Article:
On using the horn

As a small vehicle that is especially vulnerable to other people not looking when they change lanes and other forms of lacklustre driving, I find myself frequently covering the horn like we all cover our brakes in situations that call for it.  If I’m coming up on a vehicle that gives any impression of being a jerk or reveals small defects in driving judgement I’ve got those escape routes planned and am using my space margins.

The horn has saved me from having to do any creative split-second maneuvering thus far. One blast at someone who nearly changes lanes into me can send the offender swerving back into their original lane, hugging the side, and driving 20km/hr less than they were.  Pretty sweet result out of that Wolo horn.  (Mua ha ha ha!)

Today someone peeled out in from of me from their entrance onto the highway.  I am actually shocked that it has taken so long for this to happen to me (I’ve been commuting since July now).  I was able to brake alright but had to break hard, so I laid on the horn for a short blast just so they were aware.  The car kind of freaked out.  Like swerved, almost pulled over (on the highway!), drove super-slow, and then finally changed lanes to take a left to wherever they were going.

I actually felt a little bad for them.  Then I had a moment of panic that they would find me at work and spaz at me.  (One never knows when one drives something distinctive.)

I mentioned this to a coworker and she immediately said, “It’s probably because you look like a cop.  They thought they were in trouble and had to pull over.”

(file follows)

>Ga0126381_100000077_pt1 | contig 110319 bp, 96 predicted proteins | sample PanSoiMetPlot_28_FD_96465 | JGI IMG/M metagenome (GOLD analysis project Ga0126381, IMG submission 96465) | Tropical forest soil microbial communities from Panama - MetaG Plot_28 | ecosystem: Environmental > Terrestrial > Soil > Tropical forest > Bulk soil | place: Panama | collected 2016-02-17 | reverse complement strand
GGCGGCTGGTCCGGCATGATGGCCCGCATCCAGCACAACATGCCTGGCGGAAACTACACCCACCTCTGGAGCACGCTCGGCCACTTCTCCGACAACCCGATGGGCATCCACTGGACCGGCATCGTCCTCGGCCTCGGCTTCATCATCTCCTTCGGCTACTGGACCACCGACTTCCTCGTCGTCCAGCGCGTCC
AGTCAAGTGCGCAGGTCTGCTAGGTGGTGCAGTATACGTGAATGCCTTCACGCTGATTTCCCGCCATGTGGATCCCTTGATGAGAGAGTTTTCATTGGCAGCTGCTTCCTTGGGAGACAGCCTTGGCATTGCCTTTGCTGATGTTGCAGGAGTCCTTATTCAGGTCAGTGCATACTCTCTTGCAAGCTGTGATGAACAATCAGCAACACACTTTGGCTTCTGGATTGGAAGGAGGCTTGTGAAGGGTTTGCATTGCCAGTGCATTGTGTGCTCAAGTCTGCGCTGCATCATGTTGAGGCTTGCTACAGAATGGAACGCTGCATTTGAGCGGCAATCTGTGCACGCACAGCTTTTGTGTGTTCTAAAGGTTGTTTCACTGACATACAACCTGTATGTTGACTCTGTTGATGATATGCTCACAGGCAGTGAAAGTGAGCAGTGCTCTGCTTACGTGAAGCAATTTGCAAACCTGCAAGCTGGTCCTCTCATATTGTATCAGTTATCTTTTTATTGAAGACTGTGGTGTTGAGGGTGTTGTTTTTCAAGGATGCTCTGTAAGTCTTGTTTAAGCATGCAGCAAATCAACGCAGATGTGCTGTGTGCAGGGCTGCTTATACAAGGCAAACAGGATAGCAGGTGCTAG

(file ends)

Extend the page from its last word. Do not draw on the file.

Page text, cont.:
I’ve been watching Happy Valley on Netflix lately (sooooooo… good) and am totally digging Sergent Catherine Cawood’s florescent tinged authority.  She puts on her bright yellow police vest with utility pockets and gets it done.  The idea that I might look anything like her makes me very glad, though I’m not bent on being in mortal danger to the extent that she is in the series.

Sarah_Lancashire_2927204b 'Gloriously mouthy': Sarah Lancashire in Happy Valley.

(Swoon.)

Saw myself all kitted out for rain in the reflection of a doorway and instantly believed the police theory.  Huh.  I think I like it.

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(I promise that I look tougher when I’m not laughing and petting my dog who is very happy I’m home. For real.)

Monsoon Season and the Failure of the High Viz Jacket

Was looking a bit dorky and walked to the local coffee shop a half block away from work to procure some hot chocolate for our handbell choir event this week in my brighter-than-the-sun high viz rain jacket.  Two cars almost ran me over.  I could still see my work building and two whole vehicles didn’t see me and could have flattened me.  As a pedestrian.

My high viz jacket makes me feel fairly invincible as a pedestrian.  I’m not stupid.  I look at the cars to make sure they’re stopping and that they appear to see me.  How could they not see this?:

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I thought the first guy in the truck saw me -I even waved- and I didn’t realize until my heels were in jeopardy that there was problem.  He looked apologetic at least.  Within 6 feet another truck turning out of the same spot (with a stop sign) nearly took out my toes.   Another apologetic wave.

I actually wasn’t mad.  It’s easy to forget to look out for pedestrians.  I drive a car, too.  But riding and walking in hostile environments has made me aware of the underlying issues in such interactions.  Also, I like to read books like Straphanger by Taras Grescoe and watch films like Urbananized by Gary Hustwit that challenge the often unquestioned supremacy of the automobile.  Good thing doing yoga has made me a more compassionate person, too.

I hope that nearly running over a person in a cross walk wearing high viz yellow when they were supposed to have stopped was the little jolt each needed to pay better attention while driving.